His times of wandering were somewhat spent
As each new child joined in chaining him down –
But his summer journeyings were sacred
As he loaded and prepared to leave town.

(Listen, that sound, it’s the carburetor.)

He packed up the food, tarps and wool blankets,
Coleman lantern, stove and full Water Boy,
Then stuffed children in spaces remaining,
Everyone sharing in Daddy’s great joy.

(Did you feel those springs when we hit that bump?)

We drove high hills and deep river valleys;
Through billowing dust, and roads made of stone.
Dad always pushed on, through cloudburst and drought
And lung searing heat, all parched at the bone.

(Listen, my dear, it’s the radiator.)

Daddy wanted to see all that he could,
But driving was the ultimate reason
He kept on the move, speeding and shifting,
Braking and turning, throughout the season.

(Gas mileage is down. It’s time, Ruth, it’s time.)

We rode in autos, wagons and pickups.
Hair mangled by wind, skin dirty and beat,
As Daddy listened for clatter or squeak,
That meant a new car, all spiffy and neat.

(Let’s buy a new car and not hesitate.)

Oh, Daddy, listen, those sounds that your hear,
They’re the sounds of children in a new car,
Learning the world as they travel with you,
Learning of beauties that nothing can mar.

(Buy, before it dies and loses value,)

Those cars never died, they lived in our hearts,
And somewhere Daddy yet drives up a hill,
Twisting and turning, and showing the way
To little children who ride with him still.

(Time for a trade-in before it’s too late!)

Daddy, listen, it’s the wrong thing you hear,
It’s only some noise and not what it seems,
It’s the sound, the brief sound of forever
As children ride in the heart of their dreams.

* * * *
Come, Celebrate America! The land of the brave and the free. Tell your children and grandchildren of her beauties, and of the wonderful life you’ve been privileged to live here.

Hubba hubba! • (1581 views)

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26 Responses to Come Celebrate America!

  1. Brad Nelson Brad Nelson says:

    All I have to say to that is this (although I’m a Ford man).

  2. Kung Fu Zu Kung Fu Zu says:

    I particularly like the way you placed the old Burma Shave adverts in between the various scenes.

    The story reminds me of the style of the Laura Ingles Wilder(?). How great was America after VJ Day?

    • Anniel says:

      The matter of the Japanese is vague in my mind, except for the war propaganda against them. Today my youngest daughter is fairly fluent in Japanese, although she is one of those who wants to be completely up-to-date in modern usage before she’ll let anyone know. When I was young if someone had told me I would have best friends who are Japanese I’d have laughed. Some things in the world do change for the better.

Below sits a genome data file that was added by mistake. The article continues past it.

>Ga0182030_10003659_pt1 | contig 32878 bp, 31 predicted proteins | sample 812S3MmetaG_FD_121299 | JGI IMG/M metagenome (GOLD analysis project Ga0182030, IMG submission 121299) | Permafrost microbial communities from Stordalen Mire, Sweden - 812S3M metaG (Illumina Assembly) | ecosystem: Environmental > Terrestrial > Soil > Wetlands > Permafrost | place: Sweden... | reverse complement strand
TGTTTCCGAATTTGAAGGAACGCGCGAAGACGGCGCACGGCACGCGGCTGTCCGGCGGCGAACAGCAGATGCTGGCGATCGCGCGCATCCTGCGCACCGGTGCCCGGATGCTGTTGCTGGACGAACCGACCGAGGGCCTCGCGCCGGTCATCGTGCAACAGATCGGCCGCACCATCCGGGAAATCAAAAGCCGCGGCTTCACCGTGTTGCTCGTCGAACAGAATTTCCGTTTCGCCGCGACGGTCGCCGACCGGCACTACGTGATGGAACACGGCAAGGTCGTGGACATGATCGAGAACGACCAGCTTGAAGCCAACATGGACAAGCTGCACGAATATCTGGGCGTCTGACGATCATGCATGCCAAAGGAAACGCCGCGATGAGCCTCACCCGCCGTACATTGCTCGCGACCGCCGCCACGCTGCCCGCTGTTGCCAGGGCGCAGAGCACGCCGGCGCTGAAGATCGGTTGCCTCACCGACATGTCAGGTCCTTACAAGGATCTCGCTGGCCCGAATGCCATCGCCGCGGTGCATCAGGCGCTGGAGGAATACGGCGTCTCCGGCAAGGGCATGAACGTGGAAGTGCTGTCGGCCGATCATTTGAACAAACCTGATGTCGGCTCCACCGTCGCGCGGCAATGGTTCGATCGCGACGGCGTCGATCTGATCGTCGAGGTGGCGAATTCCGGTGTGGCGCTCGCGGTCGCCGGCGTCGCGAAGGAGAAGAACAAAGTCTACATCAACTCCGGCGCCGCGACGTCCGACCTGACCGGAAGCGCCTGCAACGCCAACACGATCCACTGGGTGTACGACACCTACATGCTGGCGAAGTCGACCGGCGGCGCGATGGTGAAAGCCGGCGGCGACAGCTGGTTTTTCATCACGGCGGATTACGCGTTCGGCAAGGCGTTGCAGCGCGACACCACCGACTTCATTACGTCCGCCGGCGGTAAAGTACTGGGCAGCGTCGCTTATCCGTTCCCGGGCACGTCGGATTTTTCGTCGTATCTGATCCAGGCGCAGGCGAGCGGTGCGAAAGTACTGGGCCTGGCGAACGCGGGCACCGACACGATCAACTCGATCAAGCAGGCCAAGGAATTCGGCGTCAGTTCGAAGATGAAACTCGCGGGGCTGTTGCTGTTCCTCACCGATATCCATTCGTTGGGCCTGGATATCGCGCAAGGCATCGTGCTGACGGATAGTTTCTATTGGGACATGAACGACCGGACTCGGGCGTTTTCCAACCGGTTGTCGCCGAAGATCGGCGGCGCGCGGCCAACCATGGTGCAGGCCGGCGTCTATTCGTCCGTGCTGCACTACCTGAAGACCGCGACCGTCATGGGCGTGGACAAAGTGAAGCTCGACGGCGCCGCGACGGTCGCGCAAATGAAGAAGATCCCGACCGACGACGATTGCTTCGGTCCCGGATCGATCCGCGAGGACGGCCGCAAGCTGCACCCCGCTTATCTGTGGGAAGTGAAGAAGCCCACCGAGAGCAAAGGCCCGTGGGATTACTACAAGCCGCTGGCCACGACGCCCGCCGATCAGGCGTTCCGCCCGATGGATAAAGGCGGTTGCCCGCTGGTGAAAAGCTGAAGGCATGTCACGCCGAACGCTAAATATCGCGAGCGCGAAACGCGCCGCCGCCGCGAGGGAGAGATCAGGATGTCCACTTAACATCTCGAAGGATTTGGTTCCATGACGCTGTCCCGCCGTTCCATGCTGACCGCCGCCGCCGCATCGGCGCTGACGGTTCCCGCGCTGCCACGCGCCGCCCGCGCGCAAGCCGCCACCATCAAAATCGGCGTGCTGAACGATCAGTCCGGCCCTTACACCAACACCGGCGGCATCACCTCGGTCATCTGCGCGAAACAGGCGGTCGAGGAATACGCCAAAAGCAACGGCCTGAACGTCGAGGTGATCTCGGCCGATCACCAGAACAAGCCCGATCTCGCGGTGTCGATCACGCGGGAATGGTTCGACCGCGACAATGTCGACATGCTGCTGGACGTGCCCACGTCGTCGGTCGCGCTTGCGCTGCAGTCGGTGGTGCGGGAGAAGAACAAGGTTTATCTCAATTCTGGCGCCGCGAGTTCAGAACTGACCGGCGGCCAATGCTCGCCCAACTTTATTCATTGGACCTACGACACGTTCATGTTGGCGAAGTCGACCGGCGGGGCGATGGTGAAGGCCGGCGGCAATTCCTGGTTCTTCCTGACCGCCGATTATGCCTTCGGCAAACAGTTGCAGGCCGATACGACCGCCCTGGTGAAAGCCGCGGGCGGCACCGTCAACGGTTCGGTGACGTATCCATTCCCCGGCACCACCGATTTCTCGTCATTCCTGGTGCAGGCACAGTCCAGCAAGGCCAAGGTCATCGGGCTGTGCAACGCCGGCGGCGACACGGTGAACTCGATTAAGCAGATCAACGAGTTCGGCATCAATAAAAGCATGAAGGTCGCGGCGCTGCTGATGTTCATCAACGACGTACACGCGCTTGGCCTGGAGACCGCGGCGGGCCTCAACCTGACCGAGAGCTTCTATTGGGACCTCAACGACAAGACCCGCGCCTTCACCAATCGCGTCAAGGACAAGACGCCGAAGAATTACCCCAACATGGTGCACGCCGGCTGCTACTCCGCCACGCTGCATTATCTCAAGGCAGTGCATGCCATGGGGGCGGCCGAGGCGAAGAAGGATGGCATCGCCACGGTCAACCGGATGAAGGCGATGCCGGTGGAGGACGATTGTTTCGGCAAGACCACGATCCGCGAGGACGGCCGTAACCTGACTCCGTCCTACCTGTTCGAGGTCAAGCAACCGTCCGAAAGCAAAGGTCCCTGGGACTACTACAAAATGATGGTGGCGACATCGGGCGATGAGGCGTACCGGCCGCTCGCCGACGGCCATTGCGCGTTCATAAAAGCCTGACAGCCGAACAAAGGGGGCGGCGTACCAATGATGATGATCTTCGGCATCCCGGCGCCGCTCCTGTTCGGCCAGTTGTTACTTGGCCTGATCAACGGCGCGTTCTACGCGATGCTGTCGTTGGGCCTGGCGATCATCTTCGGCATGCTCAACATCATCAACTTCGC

3. Rosalys says:

    Love your story! About ten years ago, I took a cross country drive with a friend who was moving from Los Angeles to Memphis. All her worldly possessions in a rented Ryder truck with her car in tow, we traveled Rte. 10 to Phoenix where we spent the first night with friends. The next day we traveled north on Rte. 17 until we got to Rte. 40 which we stayed on all the way to Memphis. It took us four days and it was one of the highlights of my life! At the beginning of the trip, when the truck rental guy attached her car to the tow bar, he warned us, “Be very careful not to box yourselves in because you cannot back up without detaching the car!” I am proud to say we succeeded. Every American should travel and see what an incredible and beautiful country we have!

    • Anniel says:

      Rosalys, I have a request. Would you write about your experiences with Civil War Reenactments? I would absolutely love to know how you got into it, what it did for you or what you learned from it. Part of the great American history we all love to hear. Just think about it.

      • Rosalys says:

        Annie, I don’t do Civil War reenacting. Some fringe Rev War stuff, but since I really don’t like camping I never did much. I’ve always liked history though. I am interested in historic dress (that’s a grown-up way of saying I never outgrew my love of playing dress up!) I – along with many millions of Americans – became especially interested in reading about the Civil War after watching the Ken Burns series and also used it as an excuse to make myself an 1860’s gown with no actual idea where I would wear it. I did in fact get to wear it on several occasions. I also got to make a ball gown when the opportunity to go to a Civil War ball came along.